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Locol’s Roy Choi Responds to Scathing NYT Review, and More A.M. Intel

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Locol
Is that actually a caricature of NYT critic Pete Wells hanging inside Locol?
Patricia Chang

Chef/owner Roy Choi responds to Locol’s zero-star New York Times review

After yesterday’s goose egg of a review from the New York Times for fast food gamechanger Locol, everyone was waiting to see how chef/owners Roy Choi and Daniel Patterson would respond. Well, the wait is over, and the duo has refreshingly decided to take the high road. Choi posted a lengthy response on Instagram, and Patterson simply retweeted it. You can read it in full below.

Zero stars. I know many of you want me to respond or snap back at him but the situation to me is much more than that. I welcome Pete's review. It tells me a lot more about the path. I don't know Pete but he is now inextricably linked to LocoL forever. So I'll share with you what I wrote to a friend and our team. We got that PMA: "The truth is that LocoL has hit a nerve. Doesn't mean all people love it, some hate it. But no one is indifferent by it. That's the spirit of LocoL. It has nothing to do with my ego. It's something bigger than all of us. Pete Wells is a component to its DNA. His criticisms are a reflection of us and the nerve that LocoL touches. And our imperfections. Also the nerve of challenging the binary structure of privileged thought patterns and how life is not just about what's a success or failure, but some things are real struggles and growth journeys. We all know the food is not as bad as he states. Is it perfect? NO. But it's not as bad as he writes. And all minorities aren't criminals either. And all hoods aren't filled with dangerous people either. But the pen has created a lot of destruction over the course of history and continues to.. He didn't need to go there but he did. That's why he's a part of LocoL. The power of this change and this nerve that it hits. It compelled him to write something he knows would hurt a community that is already born from a lot of pain and struggle.. Crazy, right? But I see it as a piece to this whole puzzle." #LocoL #Watts #Oakland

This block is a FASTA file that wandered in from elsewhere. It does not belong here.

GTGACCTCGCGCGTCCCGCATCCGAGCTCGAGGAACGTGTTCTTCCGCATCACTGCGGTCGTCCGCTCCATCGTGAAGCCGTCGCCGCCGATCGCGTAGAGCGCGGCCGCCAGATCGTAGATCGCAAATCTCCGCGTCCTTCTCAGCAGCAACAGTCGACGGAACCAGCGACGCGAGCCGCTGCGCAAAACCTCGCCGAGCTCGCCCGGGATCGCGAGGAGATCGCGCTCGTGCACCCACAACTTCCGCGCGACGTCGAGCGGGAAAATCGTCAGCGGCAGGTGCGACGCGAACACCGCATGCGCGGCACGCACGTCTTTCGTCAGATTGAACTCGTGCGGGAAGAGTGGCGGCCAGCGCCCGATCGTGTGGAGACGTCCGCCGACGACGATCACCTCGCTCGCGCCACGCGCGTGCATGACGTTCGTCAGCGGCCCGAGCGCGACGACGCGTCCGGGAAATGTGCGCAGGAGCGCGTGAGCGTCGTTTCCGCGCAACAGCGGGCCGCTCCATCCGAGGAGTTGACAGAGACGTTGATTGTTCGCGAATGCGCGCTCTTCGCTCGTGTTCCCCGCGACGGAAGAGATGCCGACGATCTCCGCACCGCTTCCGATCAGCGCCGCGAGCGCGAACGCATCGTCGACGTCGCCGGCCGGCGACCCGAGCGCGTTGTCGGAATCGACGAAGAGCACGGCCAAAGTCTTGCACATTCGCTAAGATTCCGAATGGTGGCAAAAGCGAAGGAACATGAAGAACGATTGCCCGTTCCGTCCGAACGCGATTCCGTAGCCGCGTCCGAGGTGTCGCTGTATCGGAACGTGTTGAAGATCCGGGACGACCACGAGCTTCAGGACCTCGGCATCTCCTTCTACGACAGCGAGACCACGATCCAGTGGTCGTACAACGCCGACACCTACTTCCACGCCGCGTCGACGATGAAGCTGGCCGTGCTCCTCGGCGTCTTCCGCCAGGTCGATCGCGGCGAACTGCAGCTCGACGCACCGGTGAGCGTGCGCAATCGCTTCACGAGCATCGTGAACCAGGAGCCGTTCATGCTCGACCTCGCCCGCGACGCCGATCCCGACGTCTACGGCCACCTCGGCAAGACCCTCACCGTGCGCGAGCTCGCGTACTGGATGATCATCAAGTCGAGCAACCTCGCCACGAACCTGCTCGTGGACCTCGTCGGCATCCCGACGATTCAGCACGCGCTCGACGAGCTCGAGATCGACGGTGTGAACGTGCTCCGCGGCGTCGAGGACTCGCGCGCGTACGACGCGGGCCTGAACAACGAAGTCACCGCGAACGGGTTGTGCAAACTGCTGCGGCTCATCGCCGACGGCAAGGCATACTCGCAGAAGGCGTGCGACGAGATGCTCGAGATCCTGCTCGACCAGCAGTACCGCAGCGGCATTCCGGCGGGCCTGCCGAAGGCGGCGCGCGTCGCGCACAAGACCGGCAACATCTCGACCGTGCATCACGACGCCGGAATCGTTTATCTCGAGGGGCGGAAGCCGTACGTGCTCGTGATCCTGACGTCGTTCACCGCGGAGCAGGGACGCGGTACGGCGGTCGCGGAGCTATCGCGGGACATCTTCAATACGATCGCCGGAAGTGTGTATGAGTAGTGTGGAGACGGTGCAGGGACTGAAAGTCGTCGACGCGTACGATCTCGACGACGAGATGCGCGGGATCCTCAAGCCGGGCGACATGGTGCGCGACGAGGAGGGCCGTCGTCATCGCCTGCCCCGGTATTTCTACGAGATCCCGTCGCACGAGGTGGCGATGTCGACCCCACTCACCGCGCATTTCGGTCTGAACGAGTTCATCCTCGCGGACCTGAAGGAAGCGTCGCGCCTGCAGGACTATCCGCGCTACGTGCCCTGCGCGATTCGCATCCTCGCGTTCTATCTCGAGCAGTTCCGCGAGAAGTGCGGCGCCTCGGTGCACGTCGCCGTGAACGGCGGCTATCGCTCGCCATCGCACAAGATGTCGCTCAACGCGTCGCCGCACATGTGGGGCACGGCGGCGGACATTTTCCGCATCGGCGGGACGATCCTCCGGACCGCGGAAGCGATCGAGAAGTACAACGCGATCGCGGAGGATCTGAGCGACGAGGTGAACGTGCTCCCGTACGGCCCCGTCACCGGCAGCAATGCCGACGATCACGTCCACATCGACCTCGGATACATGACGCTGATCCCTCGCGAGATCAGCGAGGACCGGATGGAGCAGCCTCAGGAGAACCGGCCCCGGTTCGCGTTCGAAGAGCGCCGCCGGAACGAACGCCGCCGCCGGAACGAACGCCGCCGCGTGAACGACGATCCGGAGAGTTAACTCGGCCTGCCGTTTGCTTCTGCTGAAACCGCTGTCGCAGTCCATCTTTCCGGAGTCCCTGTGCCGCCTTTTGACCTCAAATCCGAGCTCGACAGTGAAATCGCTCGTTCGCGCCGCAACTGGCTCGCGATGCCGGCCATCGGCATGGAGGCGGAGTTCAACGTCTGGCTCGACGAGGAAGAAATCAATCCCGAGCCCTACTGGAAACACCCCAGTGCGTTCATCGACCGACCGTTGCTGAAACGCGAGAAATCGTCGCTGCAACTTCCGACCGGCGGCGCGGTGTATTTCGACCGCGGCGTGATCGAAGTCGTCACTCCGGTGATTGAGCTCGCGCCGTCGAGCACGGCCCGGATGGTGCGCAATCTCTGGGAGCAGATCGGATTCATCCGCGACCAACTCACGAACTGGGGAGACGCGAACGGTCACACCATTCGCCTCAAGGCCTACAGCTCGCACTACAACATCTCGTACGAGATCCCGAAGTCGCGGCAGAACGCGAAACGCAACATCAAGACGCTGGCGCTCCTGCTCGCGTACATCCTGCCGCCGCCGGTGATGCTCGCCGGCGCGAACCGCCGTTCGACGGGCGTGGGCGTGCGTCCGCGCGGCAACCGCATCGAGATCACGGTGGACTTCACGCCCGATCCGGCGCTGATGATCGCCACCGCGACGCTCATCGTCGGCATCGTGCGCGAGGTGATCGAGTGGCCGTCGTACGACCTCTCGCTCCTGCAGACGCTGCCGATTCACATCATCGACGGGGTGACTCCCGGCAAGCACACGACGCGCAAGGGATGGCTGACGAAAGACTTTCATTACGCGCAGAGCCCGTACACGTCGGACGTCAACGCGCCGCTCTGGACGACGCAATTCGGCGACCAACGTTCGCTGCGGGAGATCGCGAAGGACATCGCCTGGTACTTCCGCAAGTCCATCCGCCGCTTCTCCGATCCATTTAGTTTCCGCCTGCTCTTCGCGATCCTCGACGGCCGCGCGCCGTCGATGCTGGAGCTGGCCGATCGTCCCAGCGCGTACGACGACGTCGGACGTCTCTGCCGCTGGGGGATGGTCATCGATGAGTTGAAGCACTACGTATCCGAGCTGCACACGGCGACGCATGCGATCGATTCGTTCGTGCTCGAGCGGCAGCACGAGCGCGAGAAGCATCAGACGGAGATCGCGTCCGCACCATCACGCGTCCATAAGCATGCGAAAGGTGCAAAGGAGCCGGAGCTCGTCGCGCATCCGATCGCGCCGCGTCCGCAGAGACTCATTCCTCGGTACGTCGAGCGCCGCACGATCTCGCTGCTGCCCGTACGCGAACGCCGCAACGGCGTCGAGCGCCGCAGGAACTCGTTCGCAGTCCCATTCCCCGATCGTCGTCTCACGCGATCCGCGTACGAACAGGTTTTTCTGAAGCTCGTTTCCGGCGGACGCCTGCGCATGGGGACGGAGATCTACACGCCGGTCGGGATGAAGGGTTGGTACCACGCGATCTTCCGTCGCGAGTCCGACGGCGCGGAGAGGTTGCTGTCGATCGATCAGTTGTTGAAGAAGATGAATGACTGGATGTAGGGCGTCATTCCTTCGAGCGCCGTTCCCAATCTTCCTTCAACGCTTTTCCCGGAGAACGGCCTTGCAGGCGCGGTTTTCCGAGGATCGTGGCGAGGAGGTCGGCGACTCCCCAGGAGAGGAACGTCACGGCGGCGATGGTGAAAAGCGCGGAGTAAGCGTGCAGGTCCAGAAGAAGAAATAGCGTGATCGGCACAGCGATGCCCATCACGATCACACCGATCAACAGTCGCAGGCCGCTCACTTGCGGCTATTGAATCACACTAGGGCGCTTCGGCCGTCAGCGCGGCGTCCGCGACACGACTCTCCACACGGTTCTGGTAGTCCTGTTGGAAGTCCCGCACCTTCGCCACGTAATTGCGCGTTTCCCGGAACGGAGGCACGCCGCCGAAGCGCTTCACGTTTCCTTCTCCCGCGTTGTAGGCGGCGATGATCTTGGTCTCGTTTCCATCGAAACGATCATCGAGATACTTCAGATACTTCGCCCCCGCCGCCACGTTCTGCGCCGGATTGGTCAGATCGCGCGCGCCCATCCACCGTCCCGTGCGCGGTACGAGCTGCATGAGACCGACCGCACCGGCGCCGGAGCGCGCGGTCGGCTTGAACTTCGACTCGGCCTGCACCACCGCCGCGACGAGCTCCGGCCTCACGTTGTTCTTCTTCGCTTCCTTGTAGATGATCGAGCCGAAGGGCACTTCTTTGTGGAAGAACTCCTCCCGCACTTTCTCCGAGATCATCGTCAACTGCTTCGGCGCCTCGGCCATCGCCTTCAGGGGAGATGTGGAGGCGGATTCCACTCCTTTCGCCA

A photo posted by Chef Roy (@ridingshotgunla) on

Berkeley’s Urban Remedy opens Saturday

Health store Urban Remedy’s great East Bay expansion continues, with its Berkeley location debuting this Saturday, January 7 at 2946 College Ave. That marks the ninth story for the juicing and clean eating brand, and the third East Bay location in six months (Walnut Creek and Lafayette are open, one of which is in the top three stores for revenue). Next up is Oakland in the spring, but for now, the Berkeley grand opening on Saturday will offer a free item from 10 a.m. to 2 p.m.

Fillmore’s Woori Food Market undergoes a redo

The Chronicle’s Jonathan Kauffman notes that Woori Food Market (1528 Fillmore St.) has undergone both a physical and conceptual renovation. While sprucing the store’s design up, owner Eric Kim has also seriously ramped up food production in a commercial kitchen at the back of the store, where new chef Basilio Gang (who moved here from Korea for this job) makes Korean specialties (gimbap, kimchi, jokbal, banchan, and more) daily.

Sonoma’s LaSalette has reopened

Chef Manuel Azevedo (Tasca Tasca, Cafe Lucia) has reopened his popular LaSalette in Sonoma, with a new tasting menu format. Now, you can order a three- or five-course tasting menu of dishes from Azevedo’s childhood, such as roast California squab with rice or New Year’s Day Dungeness crab. With this menu reinvention, gratuity is now also included in the set price, and the restaurant is only open for dinner Tuesday through Saturday.


Watch: Sampling the menu at Locol

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